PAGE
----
The bend/stress relief sleeve 10 of FIGS. 1, 2 and 3 uses a combination of:

    • two soft non-sparking metal split crimp sleeves 12, 14 that will hold their shapes when crimped and can be crimped with simple hand tools;
    • UV resistant polyethylene spiral wrap 16, 18 that will maintain flexibility in low temperatures such as Alpha SW-41 and SW-43;
    • abrasive-resistant polyester mesh sleeving 20 such as Alpha GRP 110¾; and
    • a locking collar 22 made of high shrink ratio polyolefin tubing such as Alpha FIT-621-1-¼to provide bend radius control and mechanical strength to the cable 24.

Other similar materials may also be used for any of these components, as known in the art. For example, any suitable mesh or webbing material could be used in place of the abrasive-resistant polyester mesh sleeving 20, as dictated by the particular application. However, non-metallic polymers such as polyester and fiberglass are generally preferred.

As noted above, FIG. 1 presents a side cross-sectional view of the bend/stress sleeve installed on a fibre optic cable/fibre optic cable connector assembly. FIG. 2 presents a disassembled side elevation of the same bend/stress sleeve arrangement. This is relevant as the invention will typically be made available in a kit form, suitable for field installation. FIG. 3 presents the same bend/stress sleeve arrangement with exemplary dimensions shown.

The split inner crimp sleeve 12 is fixed to the outer sheath of the fibre optic cable 24 and provides an anchor point for the inner spiral wrap material 16, fiberglass mesh 20 and split outer crimp sleeve 14. The inner spiral wrap material 16 is used to augment the outer cable diameter and to provide continued bend relief past the split outer crimp sleeve 14. The outer spiral wrap material 18 is of the same material as the inner spiral wrap 16, but is of larger diameter and provides the ultimate bend radius control. The fibreglass mesh material 20 is joined to the split inner crimp sleeve and inner spiral wrap material with the split outer crimp sleeve 14. The fibreglass mesh material 20 is then stretched and affixed to the connector or EO (electro-optical) module body 26 with the thermal activated locking collar 22.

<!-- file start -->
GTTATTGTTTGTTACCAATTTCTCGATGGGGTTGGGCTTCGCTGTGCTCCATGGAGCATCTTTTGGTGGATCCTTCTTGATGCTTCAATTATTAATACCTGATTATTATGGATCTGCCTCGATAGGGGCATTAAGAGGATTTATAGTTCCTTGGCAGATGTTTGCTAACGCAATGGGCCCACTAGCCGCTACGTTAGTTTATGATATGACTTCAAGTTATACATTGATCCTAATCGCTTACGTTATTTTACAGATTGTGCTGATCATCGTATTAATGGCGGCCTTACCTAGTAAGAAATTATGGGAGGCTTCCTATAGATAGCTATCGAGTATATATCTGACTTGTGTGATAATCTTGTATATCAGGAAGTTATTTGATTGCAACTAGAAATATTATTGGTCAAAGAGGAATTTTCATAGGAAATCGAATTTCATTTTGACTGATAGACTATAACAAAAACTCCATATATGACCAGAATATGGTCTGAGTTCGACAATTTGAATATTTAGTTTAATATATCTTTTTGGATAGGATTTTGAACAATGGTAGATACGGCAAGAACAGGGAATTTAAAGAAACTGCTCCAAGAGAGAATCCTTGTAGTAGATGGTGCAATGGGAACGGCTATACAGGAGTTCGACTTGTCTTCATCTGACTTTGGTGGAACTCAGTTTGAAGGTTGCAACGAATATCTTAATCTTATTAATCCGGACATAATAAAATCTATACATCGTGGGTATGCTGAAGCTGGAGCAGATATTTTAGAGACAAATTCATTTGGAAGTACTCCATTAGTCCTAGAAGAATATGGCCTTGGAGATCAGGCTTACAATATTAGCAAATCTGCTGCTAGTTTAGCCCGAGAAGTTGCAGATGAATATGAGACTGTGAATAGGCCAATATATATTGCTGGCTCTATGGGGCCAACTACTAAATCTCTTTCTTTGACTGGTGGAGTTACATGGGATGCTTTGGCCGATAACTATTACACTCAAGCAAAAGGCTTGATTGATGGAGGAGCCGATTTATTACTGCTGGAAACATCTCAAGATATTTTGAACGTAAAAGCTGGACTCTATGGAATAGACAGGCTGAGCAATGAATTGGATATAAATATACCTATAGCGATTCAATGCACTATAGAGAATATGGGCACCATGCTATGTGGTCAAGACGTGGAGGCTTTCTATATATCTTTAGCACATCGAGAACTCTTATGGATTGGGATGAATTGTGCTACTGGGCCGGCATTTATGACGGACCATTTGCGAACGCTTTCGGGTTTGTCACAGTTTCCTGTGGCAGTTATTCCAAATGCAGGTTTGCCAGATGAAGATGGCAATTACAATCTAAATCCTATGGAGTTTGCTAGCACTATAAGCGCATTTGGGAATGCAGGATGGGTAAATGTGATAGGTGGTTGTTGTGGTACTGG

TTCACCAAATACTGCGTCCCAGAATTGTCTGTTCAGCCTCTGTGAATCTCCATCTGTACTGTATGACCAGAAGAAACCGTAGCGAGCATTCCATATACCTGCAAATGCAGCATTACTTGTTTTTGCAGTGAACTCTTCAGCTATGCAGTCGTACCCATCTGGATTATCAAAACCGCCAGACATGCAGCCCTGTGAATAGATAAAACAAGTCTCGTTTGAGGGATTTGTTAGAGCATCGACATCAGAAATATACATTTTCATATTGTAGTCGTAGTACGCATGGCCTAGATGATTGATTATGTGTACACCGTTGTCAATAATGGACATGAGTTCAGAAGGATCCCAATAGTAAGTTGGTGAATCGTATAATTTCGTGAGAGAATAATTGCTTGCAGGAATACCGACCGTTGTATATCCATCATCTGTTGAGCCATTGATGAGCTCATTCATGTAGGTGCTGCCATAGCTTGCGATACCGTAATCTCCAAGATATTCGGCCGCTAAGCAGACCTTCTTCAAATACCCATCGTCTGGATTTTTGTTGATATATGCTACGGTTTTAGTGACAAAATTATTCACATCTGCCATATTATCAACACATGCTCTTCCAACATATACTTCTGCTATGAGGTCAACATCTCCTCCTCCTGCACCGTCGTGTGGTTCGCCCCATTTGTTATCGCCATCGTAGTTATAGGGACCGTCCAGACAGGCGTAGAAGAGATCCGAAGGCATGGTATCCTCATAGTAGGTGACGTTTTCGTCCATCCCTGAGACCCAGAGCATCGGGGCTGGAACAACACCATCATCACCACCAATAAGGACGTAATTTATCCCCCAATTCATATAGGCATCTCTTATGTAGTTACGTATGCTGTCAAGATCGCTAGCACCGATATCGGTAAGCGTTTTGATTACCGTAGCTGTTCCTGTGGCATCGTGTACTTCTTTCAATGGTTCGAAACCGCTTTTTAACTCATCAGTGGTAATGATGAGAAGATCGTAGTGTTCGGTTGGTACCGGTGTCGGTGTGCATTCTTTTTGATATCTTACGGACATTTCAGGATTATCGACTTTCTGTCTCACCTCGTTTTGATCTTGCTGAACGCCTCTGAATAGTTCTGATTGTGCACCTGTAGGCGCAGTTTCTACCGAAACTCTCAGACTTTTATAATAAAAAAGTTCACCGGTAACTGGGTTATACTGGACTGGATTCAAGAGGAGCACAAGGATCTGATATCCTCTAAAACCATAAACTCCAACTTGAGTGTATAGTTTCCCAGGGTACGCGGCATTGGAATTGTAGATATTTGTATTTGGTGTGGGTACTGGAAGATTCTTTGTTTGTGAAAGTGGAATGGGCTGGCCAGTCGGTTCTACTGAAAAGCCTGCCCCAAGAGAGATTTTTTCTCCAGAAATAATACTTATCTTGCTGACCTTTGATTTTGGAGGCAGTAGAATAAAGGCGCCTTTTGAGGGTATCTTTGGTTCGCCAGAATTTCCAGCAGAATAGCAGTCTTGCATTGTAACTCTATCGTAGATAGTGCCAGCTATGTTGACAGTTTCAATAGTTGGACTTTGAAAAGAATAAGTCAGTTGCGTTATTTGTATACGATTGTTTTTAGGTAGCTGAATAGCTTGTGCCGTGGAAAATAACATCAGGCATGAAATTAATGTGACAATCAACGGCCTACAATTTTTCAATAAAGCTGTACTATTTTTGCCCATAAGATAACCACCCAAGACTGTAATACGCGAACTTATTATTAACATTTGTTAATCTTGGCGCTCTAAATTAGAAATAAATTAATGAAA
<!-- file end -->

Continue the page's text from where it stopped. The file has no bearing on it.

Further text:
Once installed, the bend/stress relief sleeve extends tensile strength of the cable through to the connector 26 and an effective radius control mechanism is achieved through the augmentation of the overall cable outer diameter.

As noted above, FIG. 4 presents a flow chart of a method of installation, while FIGS. 5 through 14 present perspective views of the bend/stress relief sleeve as it is being assembled.

The assembly process begins by collecting the necessary components and tools at step 40, as shown in FIG. 5. The standard kit consists of the following materials:

  • a. 1—webbing 13½″ in length;
  • b. 1—½″ spiral wrap 7¼″ in length;
  • c. 1—¼″ spiral wrap 9¼″ in length;
  • d. 1—small split crimp;
  • e. 1—large split crimp; and
  • f. 1—1.5″ high shrink ratio sleeve.

No special preparation of the connector/fibre optic cable assembly is necessary before installation begins because no adhesives, tapes, glues or cements are required. Prior systems which rely on such adhesives, tapes, glues or cements typically require that the fibre optic cable and connector be cleaned with a solvent and/or be treated with a compound of some sort to allow proper bonding. While the system of the invention does not require such treatment, it is preferable that the fibre optic cable/fibre optic cable connector assembly be clean and dry prior to assembly.

At step 42, the ¼″ spiral wrap is wrapped onto the fibre optic cable so that it overlaps the stock strain relief (which is a part of the fibre optic connector) by about ½″. This overlap is clear at point 60 of FIG. 6A. Approximately 1″ of the ¼″ spiral wrap is left unwrapped at the other end of the assembly as shown in FIG. 6B. This extra length of ¼″ spiral wrap will be completed at step 46 below.

The small split crimp 12 is then crimped onto the outer jacket of the fibre optic cable 24 at step 44, as shown in FIG. 7A. The small split crimp 12 may be tightly crimped using standard 8″ linesman pliers, a dedicated crimping tool, or some similar tool. The crimping procedure is shown in FIG. 7B, while the finished crimp is shown in FIG. 7C.

At step 46, the balance of the ¼″ spiral wrap is wrapped over the closed small split crimp 12 as shown in FIG. 8.

As shown in FIG. 9A, the ½″ spiral wrap 18 can then be wrapped over the ¼″ spiral wrap at step 48, overlapping the stock strain relief by 1″ or up to the edge of the stock strain relief (see point 62 in FIG. 9A). The ½″ spiral wrap 18 can be wrapped completely over the ¼ spiral wrap 16, meeting up with the small crimp sleeve 12 at the end of the ¼″ spiral wrap 16 as shown in FIG. 9B.